• A Solution in Search of a Problem: Safety of Untested and New Devices Act of 2012
  • February 7, 2012 | Author: Jennifer D. Newberger
  • Law Firm: Hyman, Phelps & McNamara, P.C. - Washington Office
  • On January 31, 2012, Rep. Edward Markey (D-MA) introduced H.R. 3847, the “Safety of Untested and New Devices Act of 2012,” also known as the “SOUND Devices Act of 2012.”  The bill attempts to limit the body of devices that may be available for use as predicates.  The key provisions include:

    • Submitters of 510(k) notifications would be required to include information about the history of corrections and removals of the predicate device and the predicates of that predicate;
    • FDA may reject a claim of substantial equivalence if the predicate device or its predicates were corrected or removed, or if FDA is in the process of taking regulatory action against the predicate or its predicates, due to an “intrinsic flaw in technology or design that adversely affects safety”;
    • FDA may reject a claim of substantial equivalence if the predicate was corrected or removed and the manufacturer failed to report such correction or removal; and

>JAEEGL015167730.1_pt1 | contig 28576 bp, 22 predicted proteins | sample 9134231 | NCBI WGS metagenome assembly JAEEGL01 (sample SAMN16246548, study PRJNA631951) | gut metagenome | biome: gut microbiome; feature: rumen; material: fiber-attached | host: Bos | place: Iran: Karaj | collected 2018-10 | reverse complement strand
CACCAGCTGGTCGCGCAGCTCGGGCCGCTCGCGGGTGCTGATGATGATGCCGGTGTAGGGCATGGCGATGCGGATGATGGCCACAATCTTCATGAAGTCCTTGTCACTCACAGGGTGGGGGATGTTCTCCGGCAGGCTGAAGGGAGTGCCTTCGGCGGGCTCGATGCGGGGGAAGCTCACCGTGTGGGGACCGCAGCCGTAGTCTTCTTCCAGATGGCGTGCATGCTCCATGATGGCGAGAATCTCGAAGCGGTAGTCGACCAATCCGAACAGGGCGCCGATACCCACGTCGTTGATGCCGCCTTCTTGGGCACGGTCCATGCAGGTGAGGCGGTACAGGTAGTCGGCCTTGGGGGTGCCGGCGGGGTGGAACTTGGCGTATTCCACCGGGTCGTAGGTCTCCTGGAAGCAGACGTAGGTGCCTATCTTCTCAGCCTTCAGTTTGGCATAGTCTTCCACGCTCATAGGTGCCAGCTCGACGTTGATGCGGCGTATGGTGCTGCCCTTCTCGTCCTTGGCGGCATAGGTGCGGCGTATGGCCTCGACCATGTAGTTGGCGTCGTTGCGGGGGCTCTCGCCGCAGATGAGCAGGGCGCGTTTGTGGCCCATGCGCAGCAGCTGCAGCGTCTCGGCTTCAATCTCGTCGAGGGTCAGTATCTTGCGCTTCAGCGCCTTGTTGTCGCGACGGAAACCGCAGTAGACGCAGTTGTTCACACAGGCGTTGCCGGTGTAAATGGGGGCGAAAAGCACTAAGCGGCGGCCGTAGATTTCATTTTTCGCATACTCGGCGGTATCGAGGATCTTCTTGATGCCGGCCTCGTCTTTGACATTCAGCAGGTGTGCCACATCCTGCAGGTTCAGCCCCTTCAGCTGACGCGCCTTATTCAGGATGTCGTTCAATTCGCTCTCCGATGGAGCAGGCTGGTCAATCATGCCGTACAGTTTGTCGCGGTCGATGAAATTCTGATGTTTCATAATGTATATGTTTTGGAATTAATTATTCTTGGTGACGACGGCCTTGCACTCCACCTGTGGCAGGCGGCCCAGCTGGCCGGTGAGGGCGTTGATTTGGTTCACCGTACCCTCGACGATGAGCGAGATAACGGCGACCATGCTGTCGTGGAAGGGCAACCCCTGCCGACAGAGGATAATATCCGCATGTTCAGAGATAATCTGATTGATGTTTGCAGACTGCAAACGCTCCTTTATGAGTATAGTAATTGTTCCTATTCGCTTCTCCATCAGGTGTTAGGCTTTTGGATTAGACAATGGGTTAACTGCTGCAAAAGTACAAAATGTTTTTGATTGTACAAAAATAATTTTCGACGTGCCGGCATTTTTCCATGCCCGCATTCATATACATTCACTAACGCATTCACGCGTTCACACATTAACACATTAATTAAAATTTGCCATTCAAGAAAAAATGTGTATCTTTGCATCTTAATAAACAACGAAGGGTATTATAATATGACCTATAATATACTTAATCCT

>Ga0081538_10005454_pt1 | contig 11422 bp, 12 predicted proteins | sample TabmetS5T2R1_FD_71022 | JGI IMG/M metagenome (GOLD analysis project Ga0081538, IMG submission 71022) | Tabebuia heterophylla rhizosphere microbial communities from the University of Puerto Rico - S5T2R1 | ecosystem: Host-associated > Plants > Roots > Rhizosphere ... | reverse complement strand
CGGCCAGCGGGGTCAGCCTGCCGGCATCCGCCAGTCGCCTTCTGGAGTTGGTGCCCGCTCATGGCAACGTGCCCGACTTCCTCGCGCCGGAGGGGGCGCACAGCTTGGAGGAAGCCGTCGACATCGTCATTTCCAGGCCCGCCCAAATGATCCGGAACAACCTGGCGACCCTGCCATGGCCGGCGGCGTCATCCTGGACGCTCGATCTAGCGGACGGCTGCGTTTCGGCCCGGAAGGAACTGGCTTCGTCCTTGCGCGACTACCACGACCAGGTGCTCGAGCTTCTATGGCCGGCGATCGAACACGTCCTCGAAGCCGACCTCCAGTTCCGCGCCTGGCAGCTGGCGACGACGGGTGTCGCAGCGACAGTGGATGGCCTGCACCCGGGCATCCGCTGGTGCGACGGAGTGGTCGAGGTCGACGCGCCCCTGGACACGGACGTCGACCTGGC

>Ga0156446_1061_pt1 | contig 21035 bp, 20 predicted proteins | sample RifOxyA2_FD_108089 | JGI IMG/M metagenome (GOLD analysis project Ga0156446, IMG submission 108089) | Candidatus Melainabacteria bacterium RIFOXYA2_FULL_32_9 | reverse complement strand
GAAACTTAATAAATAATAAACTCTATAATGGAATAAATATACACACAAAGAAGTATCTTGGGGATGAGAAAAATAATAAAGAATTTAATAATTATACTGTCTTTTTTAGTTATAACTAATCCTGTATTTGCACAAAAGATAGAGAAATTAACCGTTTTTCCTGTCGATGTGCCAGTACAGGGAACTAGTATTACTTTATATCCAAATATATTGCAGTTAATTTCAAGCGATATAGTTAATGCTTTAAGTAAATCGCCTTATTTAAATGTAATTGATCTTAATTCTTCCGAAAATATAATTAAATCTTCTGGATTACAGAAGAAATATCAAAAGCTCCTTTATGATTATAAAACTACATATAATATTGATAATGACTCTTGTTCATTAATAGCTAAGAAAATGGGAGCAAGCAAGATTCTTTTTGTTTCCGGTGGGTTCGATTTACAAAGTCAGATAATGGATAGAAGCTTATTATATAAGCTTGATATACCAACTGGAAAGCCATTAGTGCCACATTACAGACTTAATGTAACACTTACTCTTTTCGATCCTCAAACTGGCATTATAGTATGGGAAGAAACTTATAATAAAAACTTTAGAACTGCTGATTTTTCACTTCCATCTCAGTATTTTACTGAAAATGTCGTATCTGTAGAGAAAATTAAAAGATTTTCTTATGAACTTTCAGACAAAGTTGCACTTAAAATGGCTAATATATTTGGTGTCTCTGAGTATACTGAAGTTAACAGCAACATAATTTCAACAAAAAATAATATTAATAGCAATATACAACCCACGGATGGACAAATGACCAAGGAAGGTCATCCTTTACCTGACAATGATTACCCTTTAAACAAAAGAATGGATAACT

• When a device is corrected or removed because of an intrinsic flaw in technology or design that adverse affects safety, FDA may order manufacturers of devices “in the same lineage” to submit a report stating whether their device shares the same intrinsic flaw, and if not, why not.

    The underlying assumption reflected in the bill seems to be that sponsors are rampantly foisting badly designed devices on the public, that they refuse to improve their devices to correct known problems, and that FDA does not now have sufficient statutory authority to prevent the proliferation of badly designed devices.

    This assumption is not based in reality.  If one thinks back to the commonly used medical devices in use 20 years ago, or even 10 years ago, there has been continuous and sometimes dramatic improvement in quality of the design and technology of a wide range of devices.  Furthermore, FDA has ample authority to ensure the quality of the devices cleared through the 510(k) process, and it frequently exercises it.

    Turning to the provisions of the bill, certain of these proposals would be nearly impossible for sponsors to meet, while others would give FDA authority to prohibit a large number of devices from serving as predicate devices, limiting the use of the 510(k) program as a viable option for marketing devices.  As noted, all of this drama would be inflicted on the device industry for very little gain in patient health or safety.